How to handle the heat and humidity in the summertime great outdoors has always been a challenge for some of us.
As a child growing up in Tennessee who played outside every day, I learned a lot of lessons the hard way about how to cope with all kinds of weather.
Red heads like me and other fair skinned people have it rough because of burning, but lots of darker skinned people, too, have a hard time dealing with the oppressive heat and humidity of the Deep South if they’re not used to it.
Here are a few tips and tricks for how to handle the heat and humidity from a lifelong red head with sensitive skin.
Heat and Humidity Tip 1 - Stay hydrated.
Drink pure water and plenty of it. You should be drinking as much as possible, and more than you think you need to if you’re outside or in the water.
Especially if you’re drinking alcohol or sugary sodas, you must drink water.
Also, your body might feel cool if you’re swimming in the water, but it’s easy to get too much sun and not enough drinking water in your system. Drink drink drink water is tip number one for dealing with heat and humidity.
Also, don’t drink too much ice water. You want to drink cool water, but not too cold. Drinking too cold ice water can be too much for sensitive bodies. Better to stick with cool, not cold water. And drink a lot of it.
Heat and Humidity Tip 2 – Cover up.
Wearing a thin long sleeved / long skirt or pants garment will save your skin and keeps you a lot cooler than tank tops and shorts when you have to be out in the sun working.
It also keeps you from having to use so much sunscreen, which is always a pain no matter how good it is.
You can get this kind of gear at any outdoors store, and they come in plenty of styles from hiker girl to earth goddess to trendy, classic, or anything you can imagine.
If you're in the shade, you can get away with skimpier outfits, but full sun can be rough without protection.
You’ll also want to wear a hat. A summer hat is a necessity for working outdoors, and is helpful in keeping you cool and well shaded whatever you're doing.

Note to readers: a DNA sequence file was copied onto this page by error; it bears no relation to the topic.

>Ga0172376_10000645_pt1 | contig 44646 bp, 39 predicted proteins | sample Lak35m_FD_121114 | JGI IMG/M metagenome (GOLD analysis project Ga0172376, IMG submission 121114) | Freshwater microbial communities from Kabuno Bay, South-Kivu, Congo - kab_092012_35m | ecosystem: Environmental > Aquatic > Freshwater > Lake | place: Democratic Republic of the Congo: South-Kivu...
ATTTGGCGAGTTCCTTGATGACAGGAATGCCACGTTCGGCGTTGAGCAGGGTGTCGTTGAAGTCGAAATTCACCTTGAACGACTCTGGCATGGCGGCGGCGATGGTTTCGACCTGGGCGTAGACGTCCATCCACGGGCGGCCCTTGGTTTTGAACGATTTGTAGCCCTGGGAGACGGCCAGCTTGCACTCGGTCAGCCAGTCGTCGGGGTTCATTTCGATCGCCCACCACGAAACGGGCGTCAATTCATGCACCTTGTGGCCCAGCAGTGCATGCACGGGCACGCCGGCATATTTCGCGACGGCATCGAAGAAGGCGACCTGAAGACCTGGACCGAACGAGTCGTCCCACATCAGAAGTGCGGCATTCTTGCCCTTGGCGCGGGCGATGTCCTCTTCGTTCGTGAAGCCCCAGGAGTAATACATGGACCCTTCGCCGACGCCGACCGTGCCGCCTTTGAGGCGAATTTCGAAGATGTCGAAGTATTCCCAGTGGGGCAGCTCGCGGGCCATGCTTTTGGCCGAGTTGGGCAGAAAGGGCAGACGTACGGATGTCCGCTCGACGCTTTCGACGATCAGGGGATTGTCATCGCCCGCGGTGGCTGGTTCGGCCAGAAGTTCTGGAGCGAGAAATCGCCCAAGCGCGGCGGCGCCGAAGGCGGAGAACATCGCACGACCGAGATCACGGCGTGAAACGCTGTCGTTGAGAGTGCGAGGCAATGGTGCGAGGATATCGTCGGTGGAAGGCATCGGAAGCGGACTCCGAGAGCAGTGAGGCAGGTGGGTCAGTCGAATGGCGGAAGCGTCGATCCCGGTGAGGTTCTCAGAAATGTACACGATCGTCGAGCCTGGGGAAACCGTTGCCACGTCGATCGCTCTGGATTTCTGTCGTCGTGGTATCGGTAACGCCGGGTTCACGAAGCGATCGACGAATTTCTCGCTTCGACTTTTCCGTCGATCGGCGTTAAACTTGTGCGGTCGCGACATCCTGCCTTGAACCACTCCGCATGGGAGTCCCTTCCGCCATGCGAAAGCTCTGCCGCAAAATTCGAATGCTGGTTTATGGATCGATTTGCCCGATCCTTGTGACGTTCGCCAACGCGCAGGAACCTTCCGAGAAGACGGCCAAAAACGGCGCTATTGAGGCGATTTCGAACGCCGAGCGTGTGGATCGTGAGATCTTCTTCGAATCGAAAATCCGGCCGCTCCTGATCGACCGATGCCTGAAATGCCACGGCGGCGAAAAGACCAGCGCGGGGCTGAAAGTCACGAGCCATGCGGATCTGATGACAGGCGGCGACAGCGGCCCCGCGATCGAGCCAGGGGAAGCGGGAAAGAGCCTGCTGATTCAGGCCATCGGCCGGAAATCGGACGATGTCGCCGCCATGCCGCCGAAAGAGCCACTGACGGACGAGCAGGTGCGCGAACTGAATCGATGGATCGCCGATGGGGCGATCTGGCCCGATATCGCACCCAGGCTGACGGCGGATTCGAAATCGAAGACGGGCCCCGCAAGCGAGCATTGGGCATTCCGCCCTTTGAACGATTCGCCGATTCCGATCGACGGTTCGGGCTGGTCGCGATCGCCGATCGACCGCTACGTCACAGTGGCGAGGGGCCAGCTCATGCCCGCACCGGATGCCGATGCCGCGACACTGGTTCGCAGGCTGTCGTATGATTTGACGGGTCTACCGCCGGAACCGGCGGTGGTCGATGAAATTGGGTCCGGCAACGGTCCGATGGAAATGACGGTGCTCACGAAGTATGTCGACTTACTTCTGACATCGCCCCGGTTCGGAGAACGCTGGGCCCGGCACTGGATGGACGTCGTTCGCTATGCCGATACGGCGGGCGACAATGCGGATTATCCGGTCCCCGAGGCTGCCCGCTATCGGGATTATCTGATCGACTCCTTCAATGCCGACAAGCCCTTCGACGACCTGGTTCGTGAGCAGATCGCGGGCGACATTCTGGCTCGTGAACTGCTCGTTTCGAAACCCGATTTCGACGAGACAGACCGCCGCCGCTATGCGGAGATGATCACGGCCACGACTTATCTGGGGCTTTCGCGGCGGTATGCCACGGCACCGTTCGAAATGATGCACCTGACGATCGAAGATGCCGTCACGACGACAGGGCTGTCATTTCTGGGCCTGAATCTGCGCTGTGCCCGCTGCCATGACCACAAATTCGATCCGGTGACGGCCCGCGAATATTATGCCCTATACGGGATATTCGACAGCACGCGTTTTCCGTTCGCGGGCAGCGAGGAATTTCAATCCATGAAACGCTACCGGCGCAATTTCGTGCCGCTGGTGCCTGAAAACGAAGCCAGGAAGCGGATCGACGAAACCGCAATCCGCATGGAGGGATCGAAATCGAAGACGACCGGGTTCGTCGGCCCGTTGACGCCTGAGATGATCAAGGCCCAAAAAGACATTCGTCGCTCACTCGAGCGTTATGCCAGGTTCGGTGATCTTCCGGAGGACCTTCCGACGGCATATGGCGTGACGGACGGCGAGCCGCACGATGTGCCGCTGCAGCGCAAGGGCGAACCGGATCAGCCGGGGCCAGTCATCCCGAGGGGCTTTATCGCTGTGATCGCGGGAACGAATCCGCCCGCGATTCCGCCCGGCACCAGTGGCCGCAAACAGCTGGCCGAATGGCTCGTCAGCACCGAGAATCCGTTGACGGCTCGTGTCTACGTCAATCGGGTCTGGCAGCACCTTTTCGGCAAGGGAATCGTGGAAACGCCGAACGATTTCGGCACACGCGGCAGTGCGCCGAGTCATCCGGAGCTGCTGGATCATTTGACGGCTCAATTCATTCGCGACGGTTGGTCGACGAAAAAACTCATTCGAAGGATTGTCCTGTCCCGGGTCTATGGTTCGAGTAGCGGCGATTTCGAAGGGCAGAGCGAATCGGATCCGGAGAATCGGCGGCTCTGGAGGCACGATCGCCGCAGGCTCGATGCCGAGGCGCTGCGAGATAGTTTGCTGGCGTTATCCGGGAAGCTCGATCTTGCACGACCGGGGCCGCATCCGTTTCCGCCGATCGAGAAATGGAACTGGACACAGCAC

Don’t make the mistake of wearing the wrong style of cowboy hat.
Those things can be brutally hot if you aren’t used to them. Go with a straw or light weight option, and don’t worry about your hair. We’ll get to that…
Heat and Humidity Tip 3 – Take a siesta midday.
Between 11 / 11:30 am until around 2 / 2:30 pm you should get out of the direct sun if you can.
Those hours are when the sun is the most intense, and if you’re sensitive, you can easily get too much of a good thing. Even wearing sunscreen, you are absorbing sunlight, and it can overheat you if you’re not used to it.
If at all possible, find a shady cabana or go inside for a midday rest, and save your heavy lifting for early or later in the day.
Heat and Humidity Tip 4 – Take advantage of early morning and evening hours.
Become an early riser or a stay up all nighter if your work schedule requires it.
The coolest part of the day is the early morning just before and after the sun comes up.
This is also a time of day that is less stressing on your body to be outside. So if you like to walk, run or work outside, the early morning is the best time.
If you just can’t get out of bed, late afternoon is ok, but it is usually still oppressively hot for a long while even after the sun goes down, because of the humidity.
Also, late afternoon and early evening is prime time for mosquitoes and other tiny little biting bugs we call “no see’ems” (pronounced no see-uhms).
These things bite and are so small that you can’t see them, hence the name “no see’ems.”
Avoid the bugs and heat by getting up early in the morning.
Heat and Humidity Tip 5 – Wear sport sunscreen for sensitive skin.
You will sweat. It will be a lot sometimes. When you can’t cover up with long sleeves, pick a sunscreen formula that is made for sensitive skin to lower your chance of breakout.
Reapply every 90 minutes or so, more if you’re in the water, and as soon as you’re inside for the day, take a shower and wash it off with a wash rag and mild soap, like Ivory, followed by a cotton ball of witch hazel for astringent and a sensitive skin lotion such as Lubriderm fragrance free.
This will cut down the oils that can trap pores and irritate your skin, and replenish the moisture you need to keep skin glowing and fresh. Plus the wash rag serves as a gentle exfoliant, which helps keep skin clean and clear.
Heat and Humidity Tip 6 – Use Aquaphor
Hydrate your skin and hair with Aquaphor.
If you do get too much sun, there’s nothing better to heal sunburn than Aquaphor.